If residents on the outskirts still have to travel to get to their jobs (which often they will) they will often encounter a number of hurdles.  Firstly public transport is often woefully insufficient in these areas.  Anyone who has travelled overseas will know that public transport in our larger capital cities is not of a particularly high standard. The other thing with public transport is that it caters much better to those people living closer to the city centre and transport upgrades often benefit inner city dwellers much more than it benefits those on the outskirts of the city, the ones that need it the most. 

Secondly, the road network also tends to be insufficient on the outskirts of the cities unable to cope with the growing population.  This is due to the fact that governments tend to put the onus of building the roads on the developers and will often not provide the major roads to a new housing area until such time as it is absolutely critical.  Developing the roads before the housing would make these areas much more attractive and accessible.

If we can’t provide sufficient public transport and roads to the housing areas on the outskirts of the city, the greatest assistance we can provide when developing these areas is to accompany this residential development with local jobs for these workers. Travelling to work does not become such an issue for low income earners on the outskirts of a capital city if they can find employment locally.  Not to mention it is imperative to bring amenities such as shops, schools and health care closer by.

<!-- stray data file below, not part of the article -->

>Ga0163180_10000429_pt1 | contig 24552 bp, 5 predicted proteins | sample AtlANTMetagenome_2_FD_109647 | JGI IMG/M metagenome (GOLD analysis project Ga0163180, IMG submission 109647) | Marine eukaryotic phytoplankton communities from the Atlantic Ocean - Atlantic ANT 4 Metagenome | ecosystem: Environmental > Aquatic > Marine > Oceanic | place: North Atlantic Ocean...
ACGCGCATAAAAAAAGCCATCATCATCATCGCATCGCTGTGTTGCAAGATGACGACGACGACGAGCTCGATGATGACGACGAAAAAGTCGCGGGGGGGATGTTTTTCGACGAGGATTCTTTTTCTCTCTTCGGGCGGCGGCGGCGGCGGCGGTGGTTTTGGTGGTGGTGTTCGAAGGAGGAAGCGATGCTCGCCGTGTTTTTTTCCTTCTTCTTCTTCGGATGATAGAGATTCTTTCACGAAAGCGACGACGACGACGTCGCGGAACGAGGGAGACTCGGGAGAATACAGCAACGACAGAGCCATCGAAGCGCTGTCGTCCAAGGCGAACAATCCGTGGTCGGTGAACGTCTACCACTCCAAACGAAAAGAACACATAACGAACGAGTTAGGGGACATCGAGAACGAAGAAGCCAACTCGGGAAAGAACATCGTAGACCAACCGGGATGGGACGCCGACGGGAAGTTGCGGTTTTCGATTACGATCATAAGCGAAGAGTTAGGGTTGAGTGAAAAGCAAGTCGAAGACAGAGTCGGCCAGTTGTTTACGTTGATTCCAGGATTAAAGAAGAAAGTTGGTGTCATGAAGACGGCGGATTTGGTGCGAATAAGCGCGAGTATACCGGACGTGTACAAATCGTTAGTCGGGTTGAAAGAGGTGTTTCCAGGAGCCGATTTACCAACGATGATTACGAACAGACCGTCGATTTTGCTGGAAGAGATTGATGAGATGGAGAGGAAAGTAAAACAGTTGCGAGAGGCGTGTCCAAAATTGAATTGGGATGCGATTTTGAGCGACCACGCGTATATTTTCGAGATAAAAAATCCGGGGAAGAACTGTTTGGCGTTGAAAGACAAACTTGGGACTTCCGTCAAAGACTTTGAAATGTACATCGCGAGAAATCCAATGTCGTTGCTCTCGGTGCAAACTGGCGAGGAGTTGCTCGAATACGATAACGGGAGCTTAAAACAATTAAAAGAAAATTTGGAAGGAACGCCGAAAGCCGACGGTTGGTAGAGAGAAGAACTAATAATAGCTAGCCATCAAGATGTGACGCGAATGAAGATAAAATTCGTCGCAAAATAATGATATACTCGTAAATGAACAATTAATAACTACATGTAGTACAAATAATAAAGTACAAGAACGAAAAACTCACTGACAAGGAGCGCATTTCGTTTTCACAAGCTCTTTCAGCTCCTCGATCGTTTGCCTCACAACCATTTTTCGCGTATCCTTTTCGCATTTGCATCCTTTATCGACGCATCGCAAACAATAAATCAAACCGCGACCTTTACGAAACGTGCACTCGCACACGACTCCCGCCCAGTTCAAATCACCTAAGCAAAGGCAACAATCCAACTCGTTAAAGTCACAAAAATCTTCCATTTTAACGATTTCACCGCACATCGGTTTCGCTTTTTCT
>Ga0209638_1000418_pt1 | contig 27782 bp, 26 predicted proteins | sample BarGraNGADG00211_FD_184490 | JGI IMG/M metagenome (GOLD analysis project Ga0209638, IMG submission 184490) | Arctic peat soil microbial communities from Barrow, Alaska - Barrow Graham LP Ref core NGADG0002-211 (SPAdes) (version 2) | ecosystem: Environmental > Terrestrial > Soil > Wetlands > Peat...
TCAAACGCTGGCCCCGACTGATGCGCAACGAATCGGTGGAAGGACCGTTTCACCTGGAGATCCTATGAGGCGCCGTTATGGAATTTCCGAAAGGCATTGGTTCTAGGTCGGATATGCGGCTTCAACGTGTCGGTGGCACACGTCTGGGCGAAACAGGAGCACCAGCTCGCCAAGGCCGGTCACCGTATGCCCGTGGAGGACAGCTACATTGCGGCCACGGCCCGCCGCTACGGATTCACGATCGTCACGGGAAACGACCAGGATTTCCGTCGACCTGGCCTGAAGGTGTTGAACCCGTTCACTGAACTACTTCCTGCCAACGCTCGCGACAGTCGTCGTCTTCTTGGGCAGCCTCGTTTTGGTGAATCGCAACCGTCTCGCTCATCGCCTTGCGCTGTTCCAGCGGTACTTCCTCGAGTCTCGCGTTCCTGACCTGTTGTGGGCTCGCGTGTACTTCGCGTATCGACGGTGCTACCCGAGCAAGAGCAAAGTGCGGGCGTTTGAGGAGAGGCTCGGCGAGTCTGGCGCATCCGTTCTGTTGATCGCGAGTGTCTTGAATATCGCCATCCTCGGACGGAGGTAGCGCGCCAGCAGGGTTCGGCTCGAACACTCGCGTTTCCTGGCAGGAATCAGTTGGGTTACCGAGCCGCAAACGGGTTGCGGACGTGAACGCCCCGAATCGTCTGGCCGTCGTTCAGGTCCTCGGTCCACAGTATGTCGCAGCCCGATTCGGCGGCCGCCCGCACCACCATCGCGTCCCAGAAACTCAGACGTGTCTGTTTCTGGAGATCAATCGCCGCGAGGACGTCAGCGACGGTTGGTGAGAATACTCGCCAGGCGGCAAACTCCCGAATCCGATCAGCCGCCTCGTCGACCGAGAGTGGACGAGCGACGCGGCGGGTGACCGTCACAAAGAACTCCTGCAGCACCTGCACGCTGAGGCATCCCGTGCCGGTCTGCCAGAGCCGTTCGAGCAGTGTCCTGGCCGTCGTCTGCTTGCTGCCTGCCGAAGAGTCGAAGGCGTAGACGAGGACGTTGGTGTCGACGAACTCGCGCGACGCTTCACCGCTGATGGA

If this were to occur, public transport and investment in new major roads becomes not as vital as it is currently when there are so few employment opportunities locally.

If lower income earners aren’t lumped with the additional burdens of significant public transport, fuel and road toll costs to get to their employment then the burden of a mortgage whilst still difficult does not become a virtual impossibility.

So yes, affordable housing is becoming harder to find in our capital cities and yes, increasing supply of housing will help to improve the opportunities to purchase homes at a lower price.

However, local employment drivers and amenities I believe are just as important, especially seeing as time and time again we have seen insufficient investment in public transport and road infrastructure on the outskirts of the cities. Not to mention that the cost of utilising public transport is extremely restrictive. 

Alternatively we should forget pie in the sky proposals such as fast trains between Brisbane and Melbourne and improve the rail network locally.  Each of Sydney, Melbourne and Brisbane could use a more expansive rail networks which includes more stations, better linkages to suburbs on the outskirts and faster connections between nearby cities. 

Investing in improving links and train speeds to the Central Coast, Newcastle, Wollongong, the Blue Mountains and Bathurst from Sydney, to Geelong, Ballarat and Bendigo from Melbourne and to the Gold and Sunshine Coasts and Toowoomba from Brisbane would no doubt be a much more worthwhile investment.

Cameron Kusher

Cameron Kusher

Cameron Kusher is senior research analyst at CoreLogic RP Data.

Housing Affordability Cameron Kusher